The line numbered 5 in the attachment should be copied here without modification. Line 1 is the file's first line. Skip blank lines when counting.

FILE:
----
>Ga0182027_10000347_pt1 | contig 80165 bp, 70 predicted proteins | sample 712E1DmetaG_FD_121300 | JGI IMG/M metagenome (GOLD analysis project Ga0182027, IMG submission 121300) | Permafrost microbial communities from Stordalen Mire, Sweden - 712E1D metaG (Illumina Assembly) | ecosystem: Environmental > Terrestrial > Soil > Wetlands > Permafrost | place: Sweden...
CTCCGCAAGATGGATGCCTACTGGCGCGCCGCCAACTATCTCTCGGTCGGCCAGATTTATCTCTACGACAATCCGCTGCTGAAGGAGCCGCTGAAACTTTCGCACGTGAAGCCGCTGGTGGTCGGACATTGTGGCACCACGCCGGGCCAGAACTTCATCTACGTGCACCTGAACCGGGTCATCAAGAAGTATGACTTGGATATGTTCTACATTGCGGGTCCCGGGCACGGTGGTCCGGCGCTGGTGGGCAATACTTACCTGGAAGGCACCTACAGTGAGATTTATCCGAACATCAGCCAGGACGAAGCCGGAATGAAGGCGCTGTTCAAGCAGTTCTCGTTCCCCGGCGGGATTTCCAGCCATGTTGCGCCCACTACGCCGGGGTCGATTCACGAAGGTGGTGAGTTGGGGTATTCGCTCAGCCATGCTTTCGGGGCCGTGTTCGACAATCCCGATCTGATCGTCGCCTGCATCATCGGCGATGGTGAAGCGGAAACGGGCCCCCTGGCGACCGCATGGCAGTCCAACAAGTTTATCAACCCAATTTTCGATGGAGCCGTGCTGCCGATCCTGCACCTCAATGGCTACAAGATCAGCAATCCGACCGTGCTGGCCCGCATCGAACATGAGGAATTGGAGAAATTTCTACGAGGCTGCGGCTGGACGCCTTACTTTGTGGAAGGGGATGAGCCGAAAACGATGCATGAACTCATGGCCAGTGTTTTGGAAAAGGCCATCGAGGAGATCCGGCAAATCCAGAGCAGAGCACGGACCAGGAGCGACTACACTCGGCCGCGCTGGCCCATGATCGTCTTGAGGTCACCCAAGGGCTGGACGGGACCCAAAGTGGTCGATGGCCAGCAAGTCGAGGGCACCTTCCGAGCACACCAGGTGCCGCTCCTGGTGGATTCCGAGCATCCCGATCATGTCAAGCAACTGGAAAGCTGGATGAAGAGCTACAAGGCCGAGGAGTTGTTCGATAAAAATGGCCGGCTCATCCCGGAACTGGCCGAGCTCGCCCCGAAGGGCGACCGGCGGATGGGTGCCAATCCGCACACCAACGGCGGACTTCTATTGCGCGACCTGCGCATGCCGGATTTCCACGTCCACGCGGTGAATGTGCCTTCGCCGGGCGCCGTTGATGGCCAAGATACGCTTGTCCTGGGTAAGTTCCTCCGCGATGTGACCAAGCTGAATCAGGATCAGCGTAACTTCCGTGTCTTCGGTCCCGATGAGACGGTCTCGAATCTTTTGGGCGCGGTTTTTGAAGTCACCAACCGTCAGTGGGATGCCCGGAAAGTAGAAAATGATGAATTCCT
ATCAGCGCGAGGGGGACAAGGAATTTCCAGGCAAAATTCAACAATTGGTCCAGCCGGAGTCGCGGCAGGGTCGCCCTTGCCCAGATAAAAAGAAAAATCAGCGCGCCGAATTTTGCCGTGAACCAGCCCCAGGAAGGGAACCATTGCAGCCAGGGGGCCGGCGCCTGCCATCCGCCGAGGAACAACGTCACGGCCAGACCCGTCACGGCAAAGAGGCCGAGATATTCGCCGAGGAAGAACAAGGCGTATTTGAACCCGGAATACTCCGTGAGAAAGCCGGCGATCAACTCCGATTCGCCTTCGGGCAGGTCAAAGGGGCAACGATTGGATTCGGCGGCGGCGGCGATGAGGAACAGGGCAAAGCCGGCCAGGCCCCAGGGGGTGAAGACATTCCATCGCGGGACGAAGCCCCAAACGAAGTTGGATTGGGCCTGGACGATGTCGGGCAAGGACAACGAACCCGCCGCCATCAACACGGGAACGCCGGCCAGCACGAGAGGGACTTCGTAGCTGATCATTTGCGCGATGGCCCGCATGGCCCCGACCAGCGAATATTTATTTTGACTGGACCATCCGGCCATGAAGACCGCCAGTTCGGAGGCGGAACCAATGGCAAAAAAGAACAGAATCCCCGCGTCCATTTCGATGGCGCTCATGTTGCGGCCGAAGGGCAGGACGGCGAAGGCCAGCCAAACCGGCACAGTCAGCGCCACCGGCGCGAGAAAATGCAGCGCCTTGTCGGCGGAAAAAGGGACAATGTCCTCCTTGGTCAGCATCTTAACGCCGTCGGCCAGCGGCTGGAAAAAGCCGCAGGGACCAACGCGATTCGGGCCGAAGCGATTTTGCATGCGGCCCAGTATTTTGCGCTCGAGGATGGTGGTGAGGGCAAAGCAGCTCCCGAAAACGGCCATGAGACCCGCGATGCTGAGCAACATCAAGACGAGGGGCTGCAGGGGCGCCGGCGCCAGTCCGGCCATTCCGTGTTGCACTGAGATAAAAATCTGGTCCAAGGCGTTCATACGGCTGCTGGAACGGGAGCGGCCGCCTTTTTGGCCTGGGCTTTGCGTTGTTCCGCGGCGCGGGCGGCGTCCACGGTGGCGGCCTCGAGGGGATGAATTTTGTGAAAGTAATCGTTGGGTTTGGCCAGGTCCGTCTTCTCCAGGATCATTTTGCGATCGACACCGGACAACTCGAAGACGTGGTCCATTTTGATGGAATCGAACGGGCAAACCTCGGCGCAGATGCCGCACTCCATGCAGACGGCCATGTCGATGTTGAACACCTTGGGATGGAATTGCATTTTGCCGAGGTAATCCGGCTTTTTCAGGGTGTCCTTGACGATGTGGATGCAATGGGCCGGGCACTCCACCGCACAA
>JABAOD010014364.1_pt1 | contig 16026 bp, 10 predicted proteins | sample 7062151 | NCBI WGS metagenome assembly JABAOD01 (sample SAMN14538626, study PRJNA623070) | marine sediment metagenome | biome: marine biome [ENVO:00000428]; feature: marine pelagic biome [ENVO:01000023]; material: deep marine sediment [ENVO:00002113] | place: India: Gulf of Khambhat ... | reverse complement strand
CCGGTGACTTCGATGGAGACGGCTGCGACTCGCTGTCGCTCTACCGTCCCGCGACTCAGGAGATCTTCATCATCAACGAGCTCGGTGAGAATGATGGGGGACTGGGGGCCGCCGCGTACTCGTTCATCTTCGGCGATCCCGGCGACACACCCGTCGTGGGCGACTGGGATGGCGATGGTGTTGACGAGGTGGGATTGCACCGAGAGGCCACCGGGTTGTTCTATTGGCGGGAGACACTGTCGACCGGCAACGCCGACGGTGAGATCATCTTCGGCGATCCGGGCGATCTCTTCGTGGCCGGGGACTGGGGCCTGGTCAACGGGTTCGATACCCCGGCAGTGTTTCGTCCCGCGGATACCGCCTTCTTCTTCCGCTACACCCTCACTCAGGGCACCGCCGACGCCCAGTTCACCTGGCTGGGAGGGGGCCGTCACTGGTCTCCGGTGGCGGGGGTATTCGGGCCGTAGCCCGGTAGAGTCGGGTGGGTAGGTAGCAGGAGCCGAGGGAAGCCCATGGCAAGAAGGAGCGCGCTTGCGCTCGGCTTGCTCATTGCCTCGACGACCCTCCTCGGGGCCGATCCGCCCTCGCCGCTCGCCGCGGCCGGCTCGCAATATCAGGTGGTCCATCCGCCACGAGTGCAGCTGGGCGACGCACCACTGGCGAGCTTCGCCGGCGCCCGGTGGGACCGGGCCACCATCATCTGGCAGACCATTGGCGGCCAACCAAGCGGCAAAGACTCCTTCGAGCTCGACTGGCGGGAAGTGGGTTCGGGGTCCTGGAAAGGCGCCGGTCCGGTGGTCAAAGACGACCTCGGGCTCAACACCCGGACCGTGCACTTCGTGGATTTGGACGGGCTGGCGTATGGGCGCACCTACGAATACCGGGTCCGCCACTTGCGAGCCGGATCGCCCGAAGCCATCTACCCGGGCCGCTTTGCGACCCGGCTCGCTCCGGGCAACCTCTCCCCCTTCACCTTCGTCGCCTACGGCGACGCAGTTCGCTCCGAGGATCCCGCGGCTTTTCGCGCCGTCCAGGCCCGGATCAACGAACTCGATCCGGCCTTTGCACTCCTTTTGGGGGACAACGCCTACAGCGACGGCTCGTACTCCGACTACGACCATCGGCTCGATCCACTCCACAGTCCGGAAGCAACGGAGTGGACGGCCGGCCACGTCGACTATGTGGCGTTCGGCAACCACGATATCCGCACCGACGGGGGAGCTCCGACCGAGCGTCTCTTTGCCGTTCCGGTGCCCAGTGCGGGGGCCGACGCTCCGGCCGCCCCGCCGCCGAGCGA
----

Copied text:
CCGGTGACTTCGATGGAGACGGCTGCGACTCGCTGTCGCTCTACCGTCCCGCGACTCAGGAGATCTTCATCATCAACGAGCTCGGTGAGAATGATGGGGGACTGGGGGCCGCCGCGTACTCGTTCATCTTCGGCGATCCCGGCGACACACCCGTCGTGGGCGACTGGGATGGCGATGGTGTTGACGAGGTGGGATTGCACCGAGAGGCCACCGGGTTGTTCTATTGGCGGGAGACACTGTCGACCGGCAACGCCGACGGTGAGATCATCTTCGGCGATCCGGGCGATCTCTTCGTGGCCGGGGACTGGGGCCTGGTCAACGGGTTCGATACCCCGGCAGTGTTTCGTCCCGCGGATACCGCCTTCTTCTTCCGCTACACCCTCACTCAGGGCACCGCCGACGCCCAGTTCACCTGGCTGGGAGGGGGCCGTCACTGGTCTCCGGTGGCGGGGGTATTCGGGCCGTAGCCCGGTAGAGTCGGGTGGGTAGGTAGCAGGAGCCGAGGGAAGCCCATGGCAAGAAGGAGCGCGCTTGCGCTCGGCTTGCTCATTGCCTCGACGACCCTCCTCGGGGCCGATCCGCCCTCGCCGCTCGCCGCGGCCGGCTCGCAATATCAGGTGGTCCATCCGCCACGAGTGCAGCTGGGCGACGCACCACTGGCGAGCTTCGCCGGCGCCCGGTGGGACCGGGCCACCATCATCTGGCAGACCATTGGCGGCCAACCAAGCGGCAAAGACTCCTTCGAGCTCGACTGGCGGGAAGTGGGTTCGGGGTCCTGGAAAGGCGCCGGTCCGGTGGTCAAAGACGACCTCGGGCTCAACACCCGGACCGTGCACTTCGTGGATTTGGACGGGCTGGCGTATGGGCGCACCTACGAATACCGGGTCCGCCACTTGCGAGCCGGATCGCCCGAAGCCATCTACCCGGGCCGCTTTGCGACCCGGCTCGCTCCGGGCAACCTCTCCCCCTTCACCTTCGTCGCCTACGGCGACGCAGTTCGCTCCGAGGATCCCGCGGCTTTTCGCGCCGTCCAGGCCCGGATCAACGAACTCGATCCGGCCTTTGCACTCCTTTTGGGGGACAACGCCTACAGCGACGGCTCGTACTCCGACTACGACCATCGGCTCGATCCACTCCACAGTCCGGAAGCAACGGAGTGGACGGCCGGCCACGTCGACTATGTGGCGTTCGGCAACCACGATATCCGCACCGACGGGGGAGCTCCGACCGAGCGTCTCTTTGCCGTTCCGGTGCCCAGTGCGGGGGCCGACGCTCCGGCCGCCCCGCCGCCGAGCGA